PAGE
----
UC Master Gardeners, Santa Clara County, CA
University of California
UC Master Gardeners, Santa Clara County, CA


Garden Help > Vegetables

UC Links

Photo: University of California
Photo: University of California
How to grow: Peas, UC Davis Vegetable Research and Information Center 

Pest management: Pea cultural tips, pests, and diseases

The Basics

Peas are a cool season vegetable in Santa Clara County. There are three types of fresh peas:

  • Shelling peas, where the tough pod is removed before eating
  • Snow peas, which have edible pods and are harvested while the peas inside are small and immature
  • Sugar snap peas, which have edible pods and are harvested when the peas are plump

When to plant

  • Transplant: February–March, September–October
  • Direct seed: February–March, August–September (maybe October)
  • Allow 3 weeks if growing from seed for transplants

Harvest window

  • For best flavor and tenderness, harvest shelling and sugar snap peas when the peas have just reached full size. Overly mature peas will be starchy.
  • Harvest snow peas while pods are still flat, just as the seeds start to form.
  • Cook peas as soon as possible after harvesting, because conversion of sugars to starches will continue even after harvesting.

Care overview

  • Pea plants can be either bush (18-24 inches tall) or vining (3-6 feet tall). Vining types require support and generally produce for a longer period. Bush types don't strictly need support but a modest support can help keep the peas off the ground.
  • Provide thin supports that pea tendrils can clasp (e.g., string, thin wire) rather than thick supports such as stakes or bamboo.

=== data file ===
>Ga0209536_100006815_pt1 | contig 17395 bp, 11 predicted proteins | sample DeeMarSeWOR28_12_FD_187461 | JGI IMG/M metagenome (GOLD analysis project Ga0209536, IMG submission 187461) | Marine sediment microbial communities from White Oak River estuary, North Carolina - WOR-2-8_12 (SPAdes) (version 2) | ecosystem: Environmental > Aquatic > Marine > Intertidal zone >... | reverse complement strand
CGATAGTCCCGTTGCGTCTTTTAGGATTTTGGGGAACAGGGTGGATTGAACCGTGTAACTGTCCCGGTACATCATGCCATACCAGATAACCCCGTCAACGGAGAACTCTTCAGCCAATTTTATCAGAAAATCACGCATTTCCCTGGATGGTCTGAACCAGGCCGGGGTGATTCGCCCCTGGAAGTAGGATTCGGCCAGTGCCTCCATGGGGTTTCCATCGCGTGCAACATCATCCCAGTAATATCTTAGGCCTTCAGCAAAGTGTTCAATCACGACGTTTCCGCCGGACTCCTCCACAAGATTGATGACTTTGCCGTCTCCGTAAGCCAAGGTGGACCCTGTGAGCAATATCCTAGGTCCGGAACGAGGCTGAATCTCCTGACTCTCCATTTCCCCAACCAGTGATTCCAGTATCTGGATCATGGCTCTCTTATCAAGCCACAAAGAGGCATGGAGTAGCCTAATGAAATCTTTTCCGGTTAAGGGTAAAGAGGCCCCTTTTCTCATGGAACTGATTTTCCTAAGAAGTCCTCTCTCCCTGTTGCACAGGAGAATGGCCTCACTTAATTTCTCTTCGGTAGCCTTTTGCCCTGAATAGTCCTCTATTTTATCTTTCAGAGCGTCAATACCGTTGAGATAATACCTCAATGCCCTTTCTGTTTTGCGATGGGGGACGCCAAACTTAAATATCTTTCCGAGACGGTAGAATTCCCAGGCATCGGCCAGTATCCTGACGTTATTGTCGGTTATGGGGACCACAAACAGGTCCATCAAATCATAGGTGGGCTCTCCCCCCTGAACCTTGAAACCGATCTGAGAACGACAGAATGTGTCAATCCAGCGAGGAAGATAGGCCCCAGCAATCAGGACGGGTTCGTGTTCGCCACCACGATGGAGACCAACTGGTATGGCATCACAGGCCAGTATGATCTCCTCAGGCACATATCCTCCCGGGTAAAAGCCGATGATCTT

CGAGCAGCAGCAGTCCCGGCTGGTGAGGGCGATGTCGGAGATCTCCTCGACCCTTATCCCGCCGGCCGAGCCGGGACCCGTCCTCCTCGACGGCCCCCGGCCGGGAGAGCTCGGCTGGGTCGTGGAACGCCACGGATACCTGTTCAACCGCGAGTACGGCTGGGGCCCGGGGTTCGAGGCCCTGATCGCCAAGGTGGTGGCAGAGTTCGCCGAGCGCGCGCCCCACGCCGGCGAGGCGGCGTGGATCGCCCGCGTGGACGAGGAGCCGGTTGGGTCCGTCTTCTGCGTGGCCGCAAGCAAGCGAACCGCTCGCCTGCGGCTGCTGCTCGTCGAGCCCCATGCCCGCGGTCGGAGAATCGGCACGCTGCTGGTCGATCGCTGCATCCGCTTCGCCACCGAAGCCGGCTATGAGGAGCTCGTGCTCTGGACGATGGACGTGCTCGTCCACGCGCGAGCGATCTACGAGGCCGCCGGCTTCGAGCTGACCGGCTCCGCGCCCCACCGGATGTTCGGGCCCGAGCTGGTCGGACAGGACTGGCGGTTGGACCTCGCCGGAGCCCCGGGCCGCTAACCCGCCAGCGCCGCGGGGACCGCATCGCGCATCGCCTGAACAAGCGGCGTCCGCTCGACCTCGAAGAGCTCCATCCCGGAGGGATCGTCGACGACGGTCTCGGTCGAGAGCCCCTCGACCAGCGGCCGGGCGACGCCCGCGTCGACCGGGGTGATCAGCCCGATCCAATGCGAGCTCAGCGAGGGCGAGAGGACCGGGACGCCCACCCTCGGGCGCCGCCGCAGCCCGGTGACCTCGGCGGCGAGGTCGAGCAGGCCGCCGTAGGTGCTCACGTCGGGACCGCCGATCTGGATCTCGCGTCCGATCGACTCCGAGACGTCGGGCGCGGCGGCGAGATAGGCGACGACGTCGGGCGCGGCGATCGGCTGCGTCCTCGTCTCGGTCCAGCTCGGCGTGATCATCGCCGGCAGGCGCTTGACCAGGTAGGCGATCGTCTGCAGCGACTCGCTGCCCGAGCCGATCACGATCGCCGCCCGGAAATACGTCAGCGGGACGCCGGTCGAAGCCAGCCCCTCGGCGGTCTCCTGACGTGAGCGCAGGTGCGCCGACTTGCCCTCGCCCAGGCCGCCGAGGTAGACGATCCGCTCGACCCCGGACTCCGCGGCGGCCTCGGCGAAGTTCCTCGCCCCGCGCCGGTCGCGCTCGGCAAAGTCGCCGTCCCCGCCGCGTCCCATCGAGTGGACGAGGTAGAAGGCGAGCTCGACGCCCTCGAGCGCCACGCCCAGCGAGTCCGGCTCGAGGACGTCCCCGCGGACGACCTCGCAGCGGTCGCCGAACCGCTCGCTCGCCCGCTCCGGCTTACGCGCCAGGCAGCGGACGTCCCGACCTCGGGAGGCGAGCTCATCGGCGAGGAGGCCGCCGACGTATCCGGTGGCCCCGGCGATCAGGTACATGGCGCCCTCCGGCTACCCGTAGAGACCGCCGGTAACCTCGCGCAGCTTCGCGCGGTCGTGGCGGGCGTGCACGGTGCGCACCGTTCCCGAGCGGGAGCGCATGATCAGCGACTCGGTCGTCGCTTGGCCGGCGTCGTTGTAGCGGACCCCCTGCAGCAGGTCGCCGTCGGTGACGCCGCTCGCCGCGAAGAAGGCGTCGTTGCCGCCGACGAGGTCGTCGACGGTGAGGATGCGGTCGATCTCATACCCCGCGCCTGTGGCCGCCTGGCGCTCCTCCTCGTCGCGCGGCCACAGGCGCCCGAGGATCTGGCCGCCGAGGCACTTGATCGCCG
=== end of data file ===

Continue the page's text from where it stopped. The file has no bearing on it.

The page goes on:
• Provide good sun exposure and air circulation to reduce incidence of powdery mildew.

More links

Recommended Varieties for Santa Clara County*

Little Marvel (shelling), OP Heavy yields of fine-flavored peas on vigorous plants. Heirloom variety. Best on a short trellis. 3–4' tall. Plant 4" apart.
Tall Telephone (shelling), OP Large pods of delicious peas on tall vines. Heirloom variety. Needs a trellis. 6' tall. Plant 4" apart.
Mammoth Melting Sugar (snow pea), OP Heirloom variety with sweet 4–5" long flat pods are borne on vigorous vines. 4–5' tall. Plant 3–4" apart.
Super Sugar Snap, OP Vigorous vines yield a heavy crop of delicious, edible-podded sugar snap peas. Healthy and mildew resistant. Thick, juicy pods are great raw or cooked. 5–6' tall. Plant 3–4" apart.

Other recommended varieties: 

  • Shelling: Maestro
  • Snow Pea: Oregon Sugar Pod II

* Many other varieties may also do well here in Santa Clara County. This list is based on UC Master Gardener trials, taste tests, and feedback from local growers.

Webmaster Email: webmaster-mgsantaclara@ucanr.edu